Most people know Australia has nine of the 10 most dangerous snakes in the world.
It also has some fairly venomous spiders such as the funnel web and the red back so throw in the most fearsome of our predators, the saltwater crocodile and Australia becomes a pretty scary place, right?
Well, yes and no.
Most Australians will never see a snake and if a spider appears, well, just step on it or leave it alone, they usually don’t bite unless you pick it up or annoy it somehow.
There are snakes in the cities but it is rare to see one and often, those which are seen turn out to be the fairly harmless diamond python.
Even regional towns don’t see many snakes unless you walk in long grass along a riverbank, looking in rubbish or keep mice as pets.
It’s in the country where snakes are most prevalent.
Creek banks of course, snakes need water, anywhere there are chooks (fowls) because grain attracts mice and snakes love mice or around old or unused buildings, rabbit warrens or under sheets of iron.
Australia’s and the world’s most venomous snake, the inland taipan, known as the fierce snake or western taipan, is so remote even the experts have trouble finding it. If it is found, be wary. One drop of its venom is sufficient to kill 100 men (Wikipedia).
The eastern brown snake has venom rated as the second most venomous snake in the world and worryingly, it is common in rural Australia.
The eastern brown is legendary for its bad temper, aggression and for its speed.
I have plenty on my place if you’d like to see one.
This species is responsible for more deaths every year in Australia than any other group of snakes however, it must be noted Australia reports on average well under 10 snake bite deaths per year.
Next comes the common death adder, the fastest striking snake of them all. It can go from strike position to strike and envenomation of its prey and back to strike position in 0.15 seconds. They don’t flee from approaching humans, rather, they lie quietly, risking being stepped on and strike almost only when they are stepped on or interfered with.
In my army training days we were on an exercise in the Mittagong area when the platoon set up a harbour position and dug in. Shortly after settling in, three death adders were found within the perimeter, an area of less than 30m X 30m and they had to be dealt with quickly before someone stumbled on them during the night.
No-one else would go near them and ‘yours truly’ was given the task of removing them.
I should finish with the tiger snake; again a dangerous and fairly common snake in Australia with venom containing neurotoxins, coagulants, haemolysins and myotoxins and the venom is quick acting with rapid onset of breathing difficulties and paralysis.
It is well-named because of its stripes but they can be dull and not seen unless examined closely.
While some people in Australia encourage the diamond python in their sheds or outer buildings to counter rats and mice, the only industry I know of to employ venomous snakes is the pig industry.
When my son was managing piggeries, they often left the red-bellied black snakes alone for their mouse and rat catching ability and relative harmlessness.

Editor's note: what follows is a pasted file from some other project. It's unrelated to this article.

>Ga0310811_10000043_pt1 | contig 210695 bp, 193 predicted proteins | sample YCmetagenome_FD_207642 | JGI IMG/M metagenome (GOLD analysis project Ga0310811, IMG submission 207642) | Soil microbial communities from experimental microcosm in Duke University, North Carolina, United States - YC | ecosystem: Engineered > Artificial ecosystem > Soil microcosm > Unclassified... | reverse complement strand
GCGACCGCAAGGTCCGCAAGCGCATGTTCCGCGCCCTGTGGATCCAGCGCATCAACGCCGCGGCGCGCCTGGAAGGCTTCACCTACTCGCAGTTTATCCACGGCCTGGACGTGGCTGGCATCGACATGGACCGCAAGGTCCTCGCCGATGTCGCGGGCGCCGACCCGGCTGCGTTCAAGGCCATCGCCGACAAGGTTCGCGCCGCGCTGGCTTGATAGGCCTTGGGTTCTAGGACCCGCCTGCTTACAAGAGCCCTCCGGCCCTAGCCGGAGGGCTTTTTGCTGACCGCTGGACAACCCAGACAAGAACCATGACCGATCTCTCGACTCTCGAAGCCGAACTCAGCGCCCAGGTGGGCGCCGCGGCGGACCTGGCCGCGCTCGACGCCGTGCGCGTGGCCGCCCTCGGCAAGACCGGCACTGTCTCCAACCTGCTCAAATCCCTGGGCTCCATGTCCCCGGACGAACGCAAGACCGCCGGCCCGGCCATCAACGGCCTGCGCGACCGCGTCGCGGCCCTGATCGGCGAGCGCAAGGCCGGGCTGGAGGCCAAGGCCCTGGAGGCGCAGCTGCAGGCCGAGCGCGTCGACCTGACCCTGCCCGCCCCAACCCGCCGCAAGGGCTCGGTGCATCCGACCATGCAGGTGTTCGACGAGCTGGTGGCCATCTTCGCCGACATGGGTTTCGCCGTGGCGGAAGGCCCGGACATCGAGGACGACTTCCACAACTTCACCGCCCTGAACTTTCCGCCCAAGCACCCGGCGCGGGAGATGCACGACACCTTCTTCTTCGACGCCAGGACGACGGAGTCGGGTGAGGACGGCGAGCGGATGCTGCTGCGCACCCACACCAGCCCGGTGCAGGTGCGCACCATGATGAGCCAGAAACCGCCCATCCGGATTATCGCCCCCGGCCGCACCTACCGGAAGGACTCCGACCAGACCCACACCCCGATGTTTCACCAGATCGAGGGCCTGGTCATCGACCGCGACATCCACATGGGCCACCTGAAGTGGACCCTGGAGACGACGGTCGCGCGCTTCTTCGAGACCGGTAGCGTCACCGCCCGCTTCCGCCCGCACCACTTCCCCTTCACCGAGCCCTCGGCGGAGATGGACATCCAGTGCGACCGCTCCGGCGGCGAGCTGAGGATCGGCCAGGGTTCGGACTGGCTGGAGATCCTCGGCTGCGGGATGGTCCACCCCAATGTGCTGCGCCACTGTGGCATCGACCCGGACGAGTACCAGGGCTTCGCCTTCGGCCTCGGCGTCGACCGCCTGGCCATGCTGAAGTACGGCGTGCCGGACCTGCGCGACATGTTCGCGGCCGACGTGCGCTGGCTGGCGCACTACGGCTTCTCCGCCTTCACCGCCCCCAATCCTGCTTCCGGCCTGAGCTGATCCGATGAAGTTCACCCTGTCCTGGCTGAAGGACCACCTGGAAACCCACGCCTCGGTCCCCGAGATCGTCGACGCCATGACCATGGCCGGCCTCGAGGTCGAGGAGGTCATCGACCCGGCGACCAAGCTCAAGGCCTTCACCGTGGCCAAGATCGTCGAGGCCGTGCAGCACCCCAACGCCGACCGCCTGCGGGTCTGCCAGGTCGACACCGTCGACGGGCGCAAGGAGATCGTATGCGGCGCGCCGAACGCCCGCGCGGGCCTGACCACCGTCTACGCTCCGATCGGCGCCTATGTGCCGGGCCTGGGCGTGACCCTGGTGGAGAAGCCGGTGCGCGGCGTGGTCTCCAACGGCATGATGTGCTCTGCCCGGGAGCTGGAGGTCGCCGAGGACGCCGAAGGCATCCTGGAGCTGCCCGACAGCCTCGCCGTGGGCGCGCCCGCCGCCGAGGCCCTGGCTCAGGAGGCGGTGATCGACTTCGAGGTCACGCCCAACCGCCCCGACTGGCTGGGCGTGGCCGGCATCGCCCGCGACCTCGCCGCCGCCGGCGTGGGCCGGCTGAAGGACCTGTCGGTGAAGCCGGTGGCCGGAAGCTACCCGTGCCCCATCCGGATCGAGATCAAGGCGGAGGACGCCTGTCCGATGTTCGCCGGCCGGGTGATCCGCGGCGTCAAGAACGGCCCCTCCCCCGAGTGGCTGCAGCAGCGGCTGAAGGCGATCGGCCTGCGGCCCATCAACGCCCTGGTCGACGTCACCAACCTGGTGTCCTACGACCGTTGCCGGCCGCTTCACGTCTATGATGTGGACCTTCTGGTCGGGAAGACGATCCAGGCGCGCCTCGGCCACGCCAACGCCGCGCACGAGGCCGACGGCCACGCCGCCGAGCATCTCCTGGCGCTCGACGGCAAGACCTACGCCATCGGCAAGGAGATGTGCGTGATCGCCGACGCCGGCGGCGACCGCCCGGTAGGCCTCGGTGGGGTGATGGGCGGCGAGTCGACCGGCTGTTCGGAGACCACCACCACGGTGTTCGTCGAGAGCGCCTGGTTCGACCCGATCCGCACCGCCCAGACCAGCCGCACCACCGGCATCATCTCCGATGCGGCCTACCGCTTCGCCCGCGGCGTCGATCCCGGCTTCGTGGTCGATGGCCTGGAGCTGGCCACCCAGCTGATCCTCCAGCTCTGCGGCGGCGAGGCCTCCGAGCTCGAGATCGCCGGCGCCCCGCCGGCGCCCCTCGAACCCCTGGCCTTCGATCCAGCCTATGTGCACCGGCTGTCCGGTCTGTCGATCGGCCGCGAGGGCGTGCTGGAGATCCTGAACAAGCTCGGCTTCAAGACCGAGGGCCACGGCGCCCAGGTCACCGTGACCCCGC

One really good behavioural antic of the red-bellied black snake is – it eats brown snakes and will keep numbers down to some extent.
The red-bellied is a venomous snake but is not aggressive and generally retreats from encounters with humans but will attack if provoked.
Ophidiophobia – what?
Those I’ve mentioned are just a few of the snakes in Australia and world-wide, there are about 350 species of snake. Many of those are extremely dangerous with the cobras and kraits of India and Africa causing 1.2 million deaths in the last 20 years.
We humans have an inbuilt fear of snakes or, by its proper name, Ophidiophobia, and science can tell us why.
Humans have an innate tendency to sense snakes and to learn to fear them. Psychologists found both adults and children could detect images of snakes among a variety of non-threatening objects more quickly than they could pinpoint frogs, flowers or caterpillars.
Satan and the Serpent
In traditional Christianity, a connection between the Serpent and Satan is created and in Genesis 3:14 God curses the serpent, “Because you have done this, cursed are you more than all the cattle and more than every beast of the field; on your belly shall you go and dust shall you eat all the days of your life.”
I wonder, before God cursed the snake, did it move upright?
Fear of snakes is one of the most common phobias, yet many people have never seen a snake in person. So how is this fear generated?
The answer is probably determined by whether you are an evolutionist or a believer in creation and a young earth, as I am.
Evolutionists believe our hatred of snakes comes from a millennia of avoiding them, those who were bitten died and did not pass their genes on to descendants.
As Christians, we know God cursed the snake and perhaps therein lies the answer. We’ve always been afraid of them.
John Skinner is a retired journalist who has written ten biographies on famous campdrafting competitors. He was an Australian infantry soldier wounded in Vietnam, served six years as a Police Officer, was CEO of the then Australian Rough Riders Assn (Pro-Rodeo based in Warwick, Qld). He and his wife Marion retired to a small farm 25km south of Warwick 20 years ago. They have three children and now seven grandchildren.